Iranian Foreign Minister Mohammad Javad Zarif, second-left, stands on stage with diplomats in Switzerland, including US Secretary of State John Kerry, far right.
As diplomats from the US, UK, Russia, China, France and Germany move closer to reaching a historic deal with Iran that would temporarily block it from pursuing certain nuclear ambitions in exchange for relaxation of sanctions, Republicans are vowing to do all they can to scuttle the deal. It’s remarkable that, at a time when the first modern meaningful international agreement between the US and Iran is about to go through, Republicans are rattling sabers as aggressively as ever.
Wisconsin governor and Republican presidential candidate Scott Walker called the deal “one of America’s worst diplomatic failures.” “Instead of making the world safer,” Walker alleges, “this deal will likely lead to a nuclear arms race in the world’s most dangerous region.” In keeping with the lockstep obstructionism that has defined the GOP throughout Obama’s presidency, other Republicans have protested the deal, citing Iran’s untrustworthiness and existential threat to world peace.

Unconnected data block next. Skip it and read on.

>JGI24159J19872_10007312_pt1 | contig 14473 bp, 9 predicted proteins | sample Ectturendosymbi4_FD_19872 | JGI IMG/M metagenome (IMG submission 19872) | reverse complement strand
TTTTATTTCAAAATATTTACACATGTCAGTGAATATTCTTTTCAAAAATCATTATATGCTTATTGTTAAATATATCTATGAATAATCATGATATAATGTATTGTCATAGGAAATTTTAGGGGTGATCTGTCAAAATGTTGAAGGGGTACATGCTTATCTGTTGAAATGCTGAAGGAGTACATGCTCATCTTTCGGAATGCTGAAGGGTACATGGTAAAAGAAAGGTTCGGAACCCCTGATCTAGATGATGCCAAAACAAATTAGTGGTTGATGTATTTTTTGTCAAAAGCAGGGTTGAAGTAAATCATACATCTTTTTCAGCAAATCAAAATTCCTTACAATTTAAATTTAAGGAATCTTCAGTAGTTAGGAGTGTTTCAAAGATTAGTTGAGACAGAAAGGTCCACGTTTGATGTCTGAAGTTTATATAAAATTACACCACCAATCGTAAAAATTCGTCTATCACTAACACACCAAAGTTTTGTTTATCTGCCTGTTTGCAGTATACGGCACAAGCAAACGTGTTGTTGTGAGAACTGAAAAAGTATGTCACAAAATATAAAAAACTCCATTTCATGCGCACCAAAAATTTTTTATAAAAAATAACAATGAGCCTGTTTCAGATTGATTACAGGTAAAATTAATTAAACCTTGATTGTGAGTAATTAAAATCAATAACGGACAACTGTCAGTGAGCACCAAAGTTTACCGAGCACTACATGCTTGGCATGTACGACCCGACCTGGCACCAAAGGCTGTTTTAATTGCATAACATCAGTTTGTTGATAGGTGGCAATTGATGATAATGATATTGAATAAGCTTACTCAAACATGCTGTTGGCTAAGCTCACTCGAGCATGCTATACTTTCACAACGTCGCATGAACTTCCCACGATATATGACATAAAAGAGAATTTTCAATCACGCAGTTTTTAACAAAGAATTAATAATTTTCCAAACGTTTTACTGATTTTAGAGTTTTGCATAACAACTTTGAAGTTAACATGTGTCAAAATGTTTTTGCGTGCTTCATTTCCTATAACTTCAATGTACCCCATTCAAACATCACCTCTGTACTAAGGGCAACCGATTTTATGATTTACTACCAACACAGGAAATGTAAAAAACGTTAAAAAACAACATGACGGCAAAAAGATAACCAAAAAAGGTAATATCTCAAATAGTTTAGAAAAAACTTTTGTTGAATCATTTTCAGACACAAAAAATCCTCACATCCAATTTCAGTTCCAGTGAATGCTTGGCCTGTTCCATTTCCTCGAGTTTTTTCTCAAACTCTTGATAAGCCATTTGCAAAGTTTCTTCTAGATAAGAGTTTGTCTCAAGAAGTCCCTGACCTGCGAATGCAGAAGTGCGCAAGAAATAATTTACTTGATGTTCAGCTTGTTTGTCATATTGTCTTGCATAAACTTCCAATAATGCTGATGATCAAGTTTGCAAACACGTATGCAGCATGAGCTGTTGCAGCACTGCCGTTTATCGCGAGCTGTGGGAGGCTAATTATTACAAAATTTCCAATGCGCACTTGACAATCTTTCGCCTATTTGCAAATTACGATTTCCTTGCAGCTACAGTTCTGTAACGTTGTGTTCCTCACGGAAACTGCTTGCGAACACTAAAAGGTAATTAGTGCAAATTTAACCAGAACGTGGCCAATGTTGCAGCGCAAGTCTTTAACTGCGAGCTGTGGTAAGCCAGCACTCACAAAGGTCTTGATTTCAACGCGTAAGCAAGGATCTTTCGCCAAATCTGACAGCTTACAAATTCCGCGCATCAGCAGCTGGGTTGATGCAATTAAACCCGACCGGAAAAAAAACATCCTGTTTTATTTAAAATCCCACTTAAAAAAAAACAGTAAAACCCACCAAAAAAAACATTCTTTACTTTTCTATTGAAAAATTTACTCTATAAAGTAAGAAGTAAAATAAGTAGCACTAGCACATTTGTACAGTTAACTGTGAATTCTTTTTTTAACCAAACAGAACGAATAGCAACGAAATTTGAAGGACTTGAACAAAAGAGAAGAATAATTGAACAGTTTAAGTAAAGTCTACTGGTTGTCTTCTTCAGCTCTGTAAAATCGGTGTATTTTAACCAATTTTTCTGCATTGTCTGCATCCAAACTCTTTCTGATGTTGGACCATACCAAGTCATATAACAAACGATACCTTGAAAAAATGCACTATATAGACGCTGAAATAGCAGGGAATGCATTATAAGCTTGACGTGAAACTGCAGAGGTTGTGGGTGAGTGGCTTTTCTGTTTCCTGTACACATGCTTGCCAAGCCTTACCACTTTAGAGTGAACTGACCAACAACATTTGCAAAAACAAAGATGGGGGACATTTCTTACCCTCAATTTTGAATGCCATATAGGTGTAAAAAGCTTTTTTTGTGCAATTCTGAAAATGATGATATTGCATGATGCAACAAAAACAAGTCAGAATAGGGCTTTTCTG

For years, Washington and the news media have portrayed Iran as the most dangerous national power on the planet. That opinion is not widely shared by the global community, however, which by a significant margin places the United States at the top of a list of the biggest threats to world peace. Despite the abundance of negative public opinion on Iran in the US, the question of what exactly makes the country such a threat is rarely meaningfully explored.
A brief history of US/Iranian relations reveals everything about who should be distrustful of who. Continue reading →